posted on 23/04/2014, 17:25 by Natalia Wangdi

Arranged marriages by parents were popular just a few decades back. Often, people married among the relatives.

For instance, particularly in eastern Bhutan, cross-cousin marriage was a popular tradition. This is now becoming unpopular among the literate mass and most of the marriages take place based on their own choice.

Marriages are conducted in a simple ways. A wedding date is always finalize by astrologers to have prosperity and happiness for a new couple. A small ritual is performed by a lama (priest). However, in some cases dinner parties are organized. The parents, relatives and the friends present scarves (kha-dar) to the couple along with gifts in the form of cash and goods in most cases during the ritual.

In the western part of Bhutan, the husband goes out to the wife's house after marriage while in the eastern Bhutan it's just the reverse. This practice is however not mandatory. The new couple may set up their own household on their own plot of land. Divorce is accepted in the Bhutanese society and carries no stigma. The divorced couple in most situations remarries with new partners. However, compensation is paid by the party seeking separation.

Registration of marriages is a fairly new thing there. If both to-be-married are the citizens of Bhutan, the procedure is very simple. But if one of the couple is a foreigner, it becomes really complicated, sometimes even impossible. This was our case. We never actually got a Bhutanese marriage certificate. When I first came to Bhutan, we looked into the procedure of marrying a foreigner. Turned out we had to file an application to the Supreme Court. So the date is set, we present ourselves wearing the national attire (admittance to state institutions in national clothes only). Tashi took his time explaining and training me on how to behave before the judge. You must remain in low bow, don't lift your eyes, look down. It was not easy; by force of habit I kept looking up to maintain eye contact. You can't speak to the floor, can you? The judge was very friendly, trying to find out why we needed the certificate. We assured him that we were not going to live in Bhutan, but it was important for us to register our marriage because we were expecting a baby. With Bhutanese marriage certificate I could stay in country without visa during 1 year, just validating the certificate yearly. The Bhutanese tend to avoid any foreign influence, which is why they are so reluctant to register marriages with outsiders. The audience resulted in us getting no clear answer, just a promise to consider our cause in the nearest future. As it turned out, "nearest future" can mean several years. Moreover, we learnt that since recently marriages with foreigners have to be approved by the King himself. Our plan is to legalize our Russian marriage certificate in Bhutan, but the procedure is not so clear yet. Fortunately, it was not a problem to register our marriage in Russia, and this certificate allows me to enter Bhutan with a private visa and not to pay the daily tourist tariff. As you can see now, marrying a Bhutanese is not an easy business :-)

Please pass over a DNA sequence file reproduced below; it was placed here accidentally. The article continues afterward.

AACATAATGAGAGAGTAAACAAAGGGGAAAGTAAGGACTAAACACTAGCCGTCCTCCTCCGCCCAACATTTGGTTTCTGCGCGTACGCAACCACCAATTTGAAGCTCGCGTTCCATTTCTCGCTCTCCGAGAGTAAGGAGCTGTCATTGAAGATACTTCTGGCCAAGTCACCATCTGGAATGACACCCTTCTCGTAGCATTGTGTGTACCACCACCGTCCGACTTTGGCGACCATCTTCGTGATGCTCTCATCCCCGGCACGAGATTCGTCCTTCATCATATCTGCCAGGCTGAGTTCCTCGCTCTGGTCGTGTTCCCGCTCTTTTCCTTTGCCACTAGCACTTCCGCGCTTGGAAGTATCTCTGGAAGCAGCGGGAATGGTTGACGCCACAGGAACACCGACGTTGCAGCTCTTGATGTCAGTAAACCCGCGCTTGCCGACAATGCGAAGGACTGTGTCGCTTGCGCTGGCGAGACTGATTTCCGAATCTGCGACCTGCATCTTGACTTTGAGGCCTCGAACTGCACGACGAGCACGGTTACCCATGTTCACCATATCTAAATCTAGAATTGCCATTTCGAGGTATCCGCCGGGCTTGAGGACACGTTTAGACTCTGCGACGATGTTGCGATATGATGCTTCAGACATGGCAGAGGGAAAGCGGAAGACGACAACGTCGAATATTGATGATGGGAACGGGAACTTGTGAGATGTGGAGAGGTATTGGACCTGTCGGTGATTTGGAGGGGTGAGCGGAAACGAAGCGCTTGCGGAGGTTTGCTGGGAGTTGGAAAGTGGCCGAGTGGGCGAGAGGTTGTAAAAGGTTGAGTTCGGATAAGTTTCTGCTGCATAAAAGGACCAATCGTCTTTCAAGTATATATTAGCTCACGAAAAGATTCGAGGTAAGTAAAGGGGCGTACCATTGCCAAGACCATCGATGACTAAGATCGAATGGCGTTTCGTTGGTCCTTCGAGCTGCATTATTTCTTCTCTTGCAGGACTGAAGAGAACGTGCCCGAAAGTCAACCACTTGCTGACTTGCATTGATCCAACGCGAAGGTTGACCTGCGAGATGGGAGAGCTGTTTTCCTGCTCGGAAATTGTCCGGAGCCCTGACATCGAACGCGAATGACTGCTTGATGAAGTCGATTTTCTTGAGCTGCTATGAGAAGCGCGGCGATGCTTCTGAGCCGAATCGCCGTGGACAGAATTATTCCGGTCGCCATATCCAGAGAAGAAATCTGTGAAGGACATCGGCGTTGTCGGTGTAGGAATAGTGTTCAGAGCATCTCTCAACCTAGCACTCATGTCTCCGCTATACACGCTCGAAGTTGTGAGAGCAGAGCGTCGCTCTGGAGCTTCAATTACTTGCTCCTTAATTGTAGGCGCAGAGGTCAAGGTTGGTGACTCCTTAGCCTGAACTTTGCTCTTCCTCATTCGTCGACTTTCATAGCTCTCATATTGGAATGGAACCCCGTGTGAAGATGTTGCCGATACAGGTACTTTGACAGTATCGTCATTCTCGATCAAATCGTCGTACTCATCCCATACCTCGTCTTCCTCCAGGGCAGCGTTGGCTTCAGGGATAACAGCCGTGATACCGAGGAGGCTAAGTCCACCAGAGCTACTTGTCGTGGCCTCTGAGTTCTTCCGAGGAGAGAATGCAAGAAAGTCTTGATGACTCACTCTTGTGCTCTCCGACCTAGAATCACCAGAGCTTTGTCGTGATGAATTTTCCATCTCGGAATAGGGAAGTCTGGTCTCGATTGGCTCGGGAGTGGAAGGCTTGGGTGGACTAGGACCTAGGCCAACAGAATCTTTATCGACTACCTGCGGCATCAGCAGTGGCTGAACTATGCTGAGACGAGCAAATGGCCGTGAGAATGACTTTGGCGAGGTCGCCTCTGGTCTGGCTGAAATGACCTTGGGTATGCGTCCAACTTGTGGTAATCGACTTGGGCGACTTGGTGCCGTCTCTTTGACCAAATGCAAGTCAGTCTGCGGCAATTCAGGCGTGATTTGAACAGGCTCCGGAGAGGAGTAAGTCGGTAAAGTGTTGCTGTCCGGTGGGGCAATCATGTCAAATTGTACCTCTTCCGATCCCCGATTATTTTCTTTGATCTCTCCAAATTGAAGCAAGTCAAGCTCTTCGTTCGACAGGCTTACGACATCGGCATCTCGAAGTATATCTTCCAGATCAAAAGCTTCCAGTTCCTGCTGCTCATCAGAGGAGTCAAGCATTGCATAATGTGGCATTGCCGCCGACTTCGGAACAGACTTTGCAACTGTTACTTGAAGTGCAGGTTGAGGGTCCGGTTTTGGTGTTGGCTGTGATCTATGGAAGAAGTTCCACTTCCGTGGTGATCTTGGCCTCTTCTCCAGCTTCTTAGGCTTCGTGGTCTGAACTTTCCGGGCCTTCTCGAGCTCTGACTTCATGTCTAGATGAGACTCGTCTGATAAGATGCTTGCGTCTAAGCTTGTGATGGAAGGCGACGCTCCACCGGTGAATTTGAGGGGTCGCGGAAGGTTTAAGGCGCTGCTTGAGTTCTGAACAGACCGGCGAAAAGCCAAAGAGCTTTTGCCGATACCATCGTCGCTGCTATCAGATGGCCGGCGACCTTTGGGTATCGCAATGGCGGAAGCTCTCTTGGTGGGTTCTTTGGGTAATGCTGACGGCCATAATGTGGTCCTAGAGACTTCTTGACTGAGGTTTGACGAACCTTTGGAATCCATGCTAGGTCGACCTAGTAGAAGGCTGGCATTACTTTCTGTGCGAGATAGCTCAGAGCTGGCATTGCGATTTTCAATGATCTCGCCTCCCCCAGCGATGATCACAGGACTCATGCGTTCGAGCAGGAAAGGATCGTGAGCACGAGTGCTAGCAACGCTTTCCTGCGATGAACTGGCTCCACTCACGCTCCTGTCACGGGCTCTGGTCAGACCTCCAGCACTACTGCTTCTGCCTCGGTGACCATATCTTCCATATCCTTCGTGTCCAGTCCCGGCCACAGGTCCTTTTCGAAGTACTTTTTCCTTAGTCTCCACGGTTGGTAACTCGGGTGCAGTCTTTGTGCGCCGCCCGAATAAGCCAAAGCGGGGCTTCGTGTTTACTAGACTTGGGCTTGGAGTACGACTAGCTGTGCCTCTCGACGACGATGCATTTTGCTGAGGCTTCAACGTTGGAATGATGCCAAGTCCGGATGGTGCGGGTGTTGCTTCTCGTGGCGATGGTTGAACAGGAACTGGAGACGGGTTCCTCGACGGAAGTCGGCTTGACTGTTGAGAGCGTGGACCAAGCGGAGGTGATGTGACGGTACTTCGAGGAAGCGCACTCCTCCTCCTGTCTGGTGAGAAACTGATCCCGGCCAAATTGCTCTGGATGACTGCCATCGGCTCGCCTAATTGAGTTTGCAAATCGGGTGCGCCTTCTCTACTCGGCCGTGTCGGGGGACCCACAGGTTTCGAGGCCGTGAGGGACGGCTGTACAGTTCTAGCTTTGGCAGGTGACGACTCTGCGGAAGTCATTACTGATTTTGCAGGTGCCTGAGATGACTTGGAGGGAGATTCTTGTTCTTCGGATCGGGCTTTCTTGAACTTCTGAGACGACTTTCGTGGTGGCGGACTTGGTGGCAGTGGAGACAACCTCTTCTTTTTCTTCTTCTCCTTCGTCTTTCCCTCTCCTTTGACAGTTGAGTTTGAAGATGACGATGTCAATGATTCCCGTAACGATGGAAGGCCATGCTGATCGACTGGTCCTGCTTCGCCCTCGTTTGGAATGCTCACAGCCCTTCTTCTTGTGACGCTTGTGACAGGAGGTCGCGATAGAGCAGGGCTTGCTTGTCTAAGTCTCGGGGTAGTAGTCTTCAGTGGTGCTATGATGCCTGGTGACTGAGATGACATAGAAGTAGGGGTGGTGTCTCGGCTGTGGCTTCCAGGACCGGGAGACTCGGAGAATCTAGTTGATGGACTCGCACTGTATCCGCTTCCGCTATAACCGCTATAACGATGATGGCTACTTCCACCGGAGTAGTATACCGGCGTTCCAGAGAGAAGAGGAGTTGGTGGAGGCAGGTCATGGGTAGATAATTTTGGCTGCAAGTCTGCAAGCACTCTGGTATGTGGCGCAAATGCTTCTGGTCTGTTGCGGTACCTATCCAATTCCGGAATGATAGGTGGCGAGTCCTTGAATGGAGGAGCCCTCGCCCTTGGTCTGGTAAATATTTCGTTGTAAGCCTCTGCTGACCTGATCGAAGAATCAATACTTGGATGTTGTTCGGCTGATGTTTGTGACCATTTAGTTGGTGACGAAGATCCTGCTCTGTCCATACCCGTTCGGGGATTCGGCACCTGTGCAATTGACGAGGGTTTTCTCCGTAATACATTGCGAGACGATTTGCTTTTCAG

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on 10/07/2014, 10:40 said

Thank you for your post. I am wondering how long the private visa will allow you to satay in the country for. One month?

Sounds like you have gone through a lot for your marriage. Which is always nice to see
on 24/04/2014, 12:52 said

Very nice article, so lively and interesting. Thank you very much, Natasha, for sharing this information with us!
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